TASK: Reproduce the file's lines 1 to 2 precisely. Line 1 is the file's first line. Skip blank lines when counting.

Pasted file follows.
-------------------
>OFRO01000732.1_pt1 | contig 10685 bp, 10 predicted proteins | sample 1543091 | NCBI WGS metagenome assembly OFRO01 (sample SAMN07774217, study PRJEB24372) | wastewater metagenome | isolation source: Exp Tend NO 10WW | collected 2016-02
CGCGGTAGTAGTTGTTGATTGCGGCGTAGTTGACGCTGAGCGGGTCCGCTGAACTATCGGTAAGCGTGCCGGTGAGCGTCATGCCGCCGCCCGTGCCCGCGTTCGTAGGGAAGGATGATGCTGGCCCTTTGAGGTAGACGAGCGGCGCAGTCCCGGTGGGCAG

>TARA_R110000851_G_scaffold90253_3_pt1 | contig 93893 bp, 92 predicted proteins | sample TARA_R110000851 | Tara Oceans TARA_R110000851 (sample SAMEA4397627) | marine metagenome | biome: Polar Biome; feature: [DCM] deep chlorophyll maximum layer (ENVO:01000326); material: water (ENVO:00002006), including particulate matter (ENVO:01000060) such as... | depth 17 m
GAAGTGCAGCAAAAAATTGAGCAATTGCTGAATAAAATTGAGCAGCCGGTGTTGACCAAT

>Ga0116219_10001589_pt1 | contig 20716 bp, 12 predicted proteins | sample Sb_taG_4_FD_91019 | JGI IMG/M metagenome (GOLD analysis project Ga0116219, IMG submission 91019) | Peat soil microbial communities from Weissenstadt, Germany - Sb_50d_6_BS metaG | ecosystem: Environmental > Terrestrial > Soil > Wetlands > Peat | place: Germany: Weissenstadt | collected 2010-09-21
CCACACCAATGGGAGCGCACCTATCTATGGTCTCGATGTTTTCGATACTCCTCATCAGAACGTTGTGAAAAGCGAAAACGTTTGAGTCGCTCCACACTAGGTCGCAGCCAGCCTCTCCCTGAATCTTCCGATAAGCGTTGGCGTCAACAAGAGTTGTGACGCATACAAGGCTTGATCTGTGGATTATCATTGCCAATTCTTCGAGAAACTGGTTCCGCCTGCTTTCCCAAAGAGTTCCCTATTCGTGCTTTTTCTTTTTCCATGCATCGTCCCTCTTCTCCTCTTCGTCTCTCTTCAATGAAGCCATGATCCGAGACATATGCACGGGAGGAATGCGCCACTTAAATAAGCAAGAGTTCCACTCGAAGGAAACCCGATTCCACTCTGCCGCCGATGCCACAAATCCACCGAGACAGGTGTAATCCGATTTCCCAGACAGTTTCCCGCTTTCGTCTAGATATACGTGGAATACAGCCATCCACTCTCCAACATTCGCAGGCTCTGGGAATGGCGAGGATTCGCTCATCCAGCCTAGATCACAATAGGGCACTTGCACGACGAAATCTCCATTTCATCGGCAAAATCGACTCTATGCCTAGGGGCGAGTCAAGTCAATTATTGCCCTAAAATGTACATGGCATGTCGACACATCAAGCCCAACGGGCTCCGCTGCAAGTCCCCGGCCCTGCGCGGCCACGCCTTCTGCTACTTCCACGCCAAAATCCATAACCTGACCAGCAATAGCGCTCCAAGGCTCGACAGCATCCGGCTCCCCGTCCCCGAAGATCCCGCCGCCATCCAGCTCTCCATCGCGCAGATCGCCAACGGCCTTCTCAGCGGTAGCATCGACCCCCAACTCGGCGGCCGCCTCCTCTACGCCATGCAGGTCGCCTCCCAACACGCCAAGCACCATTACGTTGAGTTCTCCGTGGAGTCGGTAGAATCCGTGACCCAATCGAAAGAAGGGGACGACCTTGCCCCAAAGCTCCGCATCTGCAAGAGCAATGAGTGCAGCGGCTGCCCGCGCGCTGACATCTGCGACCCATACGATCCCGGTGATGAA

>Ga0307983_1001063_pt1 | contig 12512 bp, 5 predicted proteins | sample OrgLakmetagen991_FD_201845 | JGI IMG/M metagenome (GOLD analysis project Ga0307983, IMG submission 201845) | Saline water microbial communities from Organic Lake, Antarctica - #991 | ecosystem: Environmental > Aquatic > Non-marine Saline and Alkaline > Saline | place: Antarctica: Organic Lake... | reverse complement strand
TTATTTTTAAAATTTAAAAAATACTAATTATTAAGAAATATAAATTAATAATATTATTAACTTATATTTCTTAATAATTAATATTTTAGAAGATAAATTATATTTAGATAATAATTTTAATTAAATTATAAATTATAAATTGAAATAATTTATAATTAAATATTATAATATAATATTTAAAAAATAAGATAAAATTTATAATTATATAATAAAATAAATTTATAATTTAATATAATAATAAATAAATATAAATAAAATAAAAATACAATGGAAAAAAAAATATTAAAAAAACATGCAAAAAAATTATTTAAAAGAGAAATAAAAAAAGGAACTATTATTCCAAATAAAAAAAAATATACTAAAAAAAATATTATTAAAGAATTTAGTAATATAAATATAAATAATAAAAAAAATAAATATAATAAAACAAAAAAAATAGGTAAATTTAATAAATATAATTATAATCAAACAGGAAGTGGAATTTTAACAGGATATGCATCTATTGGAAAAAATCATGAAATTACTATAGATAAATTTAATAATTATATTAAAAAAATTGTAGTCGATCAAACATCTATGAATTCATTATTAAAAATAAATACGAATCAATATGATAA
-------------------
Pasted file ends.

>OFRO01000732.1_pt1 | contig 10685 bp, 10 predicted proteins | sample 1543091 | NCBI WGS metagenome assembly OFRO01 (sample SAMN07774217, study PRJEB24372) | wastewater metagenome | isolation source: Exp Tend NO 10WW | collected 2016-02
CGCGGTAGTAGTTGTTGATTGCGGCGTAGTTGACGCTGAGCGGGTCCGCTGAACTATCGGTAAGCGTGCCGGTGAGCGTCATGCCGCCGCCCGTGCCCGCGTTCGTAGGGAAGGATGATGCTGGCCCTTTGAGGTAGACGAGCGGCGCAGTCCCGGTGGGCAG